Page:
Somewhat to my surprise, I was recently asked why Yahoo has put so much into Apache Hadoop. We currently have nearly 100 people working on Apache Hadoop and related projects, such as Pig, ZooKeeper, Hive, Howl, HBase and Oozie. Over the last 5 years, we've invested nearly 300 person-years into these projects. The Hadoop team at Yahoo is so passionate about our open source mission, and we've been doing this for so long, that we tend to assume that everyone understands our position. The recent evidence to the contrary motivates this post.
Back in January 2006, when we decided to invest in scaling Hadoop from an interesting prototype to the robust scalable framework it is today, it was obvious that our direct competitors had or were building private implementations of map-reduce and clustered storage. We didn't believe that this type of infrastructure would bring sustainable advantage to any one competitor: the needs of Web Search at the time were driving everyone in in a similar direction. Thus, instead of building yet another private implementation, we believed that investing in an Open Source solution would bring Yahoo! numerous benefits.
From that initial kernel of an idea, we developed a wider list of positive outcomes we expected from investing in an open source map-reduce platform. We reasoned that, if the scientists we wanted to hire already knew Hadoop, then they would know Yahoo had a great big data platform. We believed the rigors of Open Source development would help produce better code and help us avoid maintaining an obsolete private infrastructure down the road. We predicted that everyone would gain from the creation of an ecosystem of users and developers about an open standard for big data management and analysis.
Looking back now, things have worked out even better than we predicted. Pretty much every big internet company is using Hadoop to some extent, including some we never expected, such as Microsoft and Google! By embracing Hadoop we have met our own needs for big data systems and gained several advantages we would not have from a private solution, including: Help building and testing Hadoop, access to talent trained on Hadoop and easier collaboration with others in our space, and good will from doing good.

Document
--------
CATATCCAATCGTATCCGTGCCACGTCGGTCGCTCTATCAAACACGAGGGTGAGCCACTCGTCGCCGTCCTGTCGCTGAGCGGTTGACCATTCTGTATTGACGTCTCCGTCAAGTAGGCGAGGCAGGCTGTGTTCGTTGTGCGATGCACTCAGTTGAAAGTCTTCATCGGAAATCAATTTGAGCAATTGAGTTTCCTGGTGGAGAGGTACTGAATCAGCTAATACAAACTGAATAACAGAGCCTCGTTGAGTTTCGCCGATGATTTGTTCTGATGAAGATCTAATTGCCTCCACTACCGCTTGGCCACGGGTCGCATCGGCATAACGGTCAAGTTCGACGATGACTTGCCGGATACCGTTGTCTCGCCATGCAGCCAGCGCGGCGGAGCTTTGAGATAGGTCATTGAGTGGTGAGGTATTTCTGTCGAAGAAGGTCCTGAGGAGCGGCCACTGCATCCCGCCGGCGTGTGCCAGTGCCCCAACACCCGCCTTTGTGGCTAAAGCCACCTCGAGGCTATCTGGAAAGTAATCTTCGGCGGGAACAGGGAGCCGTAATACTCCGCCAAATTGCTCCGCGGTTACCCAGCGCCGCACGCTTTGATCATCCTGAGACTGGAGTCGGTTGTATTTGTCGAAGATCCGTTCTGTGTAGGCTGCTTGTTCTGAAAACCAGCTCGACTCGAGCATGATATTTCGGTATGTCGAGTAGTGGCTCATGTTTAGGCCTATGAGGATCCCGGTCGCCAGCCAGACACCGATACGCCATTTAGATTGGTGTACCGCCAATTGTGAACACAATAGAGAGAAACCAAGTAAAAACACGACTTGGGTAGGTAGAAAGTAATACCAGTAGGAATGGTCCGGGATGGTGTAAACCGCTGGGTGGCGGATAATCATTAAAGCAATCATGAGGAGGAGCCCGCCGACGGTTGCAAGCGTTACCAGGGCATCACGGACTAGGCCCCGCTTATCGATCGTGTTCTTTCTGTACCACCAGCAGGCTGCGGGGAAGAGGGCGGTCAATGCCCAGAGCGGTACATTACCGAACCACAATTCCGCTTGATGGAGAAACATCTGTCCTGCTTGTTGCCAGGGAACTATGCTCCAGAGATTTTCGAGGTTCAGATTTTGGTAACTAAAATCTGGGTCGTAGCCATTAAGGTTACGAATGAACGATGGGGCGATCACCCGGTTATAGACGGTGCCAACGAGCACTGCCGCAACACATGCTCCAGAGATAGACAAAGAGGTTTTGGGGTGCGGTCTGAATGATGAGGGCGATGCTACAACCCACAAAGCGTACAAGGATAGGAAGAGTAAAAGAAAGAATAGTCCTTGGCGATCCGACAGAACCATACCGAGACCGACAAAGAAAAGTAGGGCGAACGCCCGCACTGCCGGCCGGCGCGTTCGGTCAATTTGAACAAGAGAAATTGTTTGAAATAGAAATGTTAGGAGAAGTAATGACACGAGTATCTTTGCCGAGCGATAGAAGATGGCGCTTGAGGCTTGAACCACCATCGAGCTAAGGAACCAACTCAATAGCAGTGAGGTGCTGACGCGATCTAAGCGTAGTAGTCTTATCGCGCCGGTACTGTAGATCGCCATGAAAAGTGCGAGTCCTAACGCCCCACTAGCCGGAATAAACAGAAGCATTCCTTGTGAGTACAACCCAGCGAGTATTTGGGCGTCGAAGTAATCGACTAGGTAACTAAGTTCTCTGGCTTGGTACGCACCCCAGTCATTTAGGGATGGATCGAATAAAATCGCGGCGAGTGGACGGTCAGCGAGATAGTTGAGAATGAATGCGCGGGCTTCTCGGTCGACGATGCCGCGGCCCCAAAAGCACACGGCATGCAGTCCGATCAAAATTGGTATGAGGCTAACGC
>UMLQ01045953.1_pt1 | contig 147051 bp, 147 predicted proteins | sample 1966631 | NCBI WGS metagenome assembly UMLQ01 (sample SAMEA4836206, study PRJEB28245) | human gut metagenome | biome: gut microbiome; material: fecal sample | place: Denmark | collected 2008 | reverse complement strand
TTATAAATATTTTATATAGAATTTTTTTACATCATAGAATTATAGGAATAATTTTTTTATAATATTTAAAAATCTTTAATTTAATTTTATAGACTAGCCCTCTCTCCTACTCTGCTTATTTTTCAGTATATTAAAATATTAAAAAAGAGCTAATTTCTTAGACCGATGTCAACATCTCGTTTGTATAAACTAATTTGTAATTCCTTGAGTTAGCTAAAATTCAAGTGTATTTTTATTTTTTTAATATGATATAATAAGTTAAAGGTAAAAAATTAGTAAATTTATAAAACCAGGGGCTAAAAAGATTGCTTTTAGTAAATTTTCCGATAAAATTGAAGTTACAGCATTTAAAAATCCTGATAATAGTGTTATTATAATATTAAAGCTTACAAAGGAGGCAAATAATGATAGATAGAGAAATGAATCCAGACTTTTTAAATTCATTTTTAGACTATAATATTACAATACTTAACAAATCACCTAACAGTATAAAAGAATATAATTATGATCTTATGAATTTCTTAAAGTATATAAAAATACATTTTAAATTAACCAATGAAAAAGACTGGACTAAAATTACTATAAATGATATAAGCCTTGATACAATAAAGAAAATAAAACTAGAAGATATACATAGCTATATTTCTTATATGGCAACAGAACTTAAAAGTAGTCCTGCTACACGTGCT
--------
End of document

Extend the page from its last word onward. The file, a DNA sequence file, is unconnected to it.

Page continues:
Let's review our expected results from investing in Hadoop:
Help recruiting world class scientists - This has been a great success. Today Yahoo runs on over 40,000 Hadoop machines (>300k cores). They are used by over a thousand regular users from our science and development teams. Hadoop is at the center of our research in search, advertising, spam detection, personalization and many other topics. Our Hadoop infrastructure is key to our science efforts and these have lead to many revenue driving product improvements.
Help building Hadoop & new tools - We are now able to take advantage of big Hadoop projects like HBASE and Hive that we've not needed to build our selves. We're also seeing an explosion of interest in contributing to Hadoop itself. Apache Hadoop has added more committers in the last month than the size of the entire Hadoop developer community in 2006.
Access to trained talent and easier collaboration - It is now routine for us to hire scientists and developers with previous Hadoop experience. Many of our partners use Hadoop extensively too. Recently we acquired our first Hadoop based startup (dapper.net). This is a huge validation of our open strategy. At this point, it seems that half the startups in the valley have Hadoop and/or HBASE as a major part of their technology mix, so we're sure this will not be the last time we partner up with another company that uses Hadoop extensively.
Avoiding Obsolescence - Instead of trying to decide when to abandon our private solution in favor of a new industry standard, we are watching Hadoop itself become an industry standard. You can now get Hadoop support and tools from major enterprise players, such as Amazon, IBM and others. Hadoop is going to get better for years to come, with or without further investment from Yahoo.
Good will from doing good - Judging by metrics such as the size of our annual Hadoop Summits and HUGs, the traffic on the lists and the number of companies on the Powered by Hadoop page, Hadoop is now out there, solving world class problems in all sorts of places we never imagined. One of my favorite statistics is that Hadoop helps eHarmony drive 2% of US marriages (236 / day) (http://slidesha.re/aDkH6a).
So there you have it. The Yahoo team is committed to open source because we love seeing our work change the world and because open sourcing our work via Apache Hadoop remains the most cost effective way for Yahoo to meet key business goals.
eric14 a.k.a. Eric Baldeschwieler
VP Hadoop Software Development @Yahoo!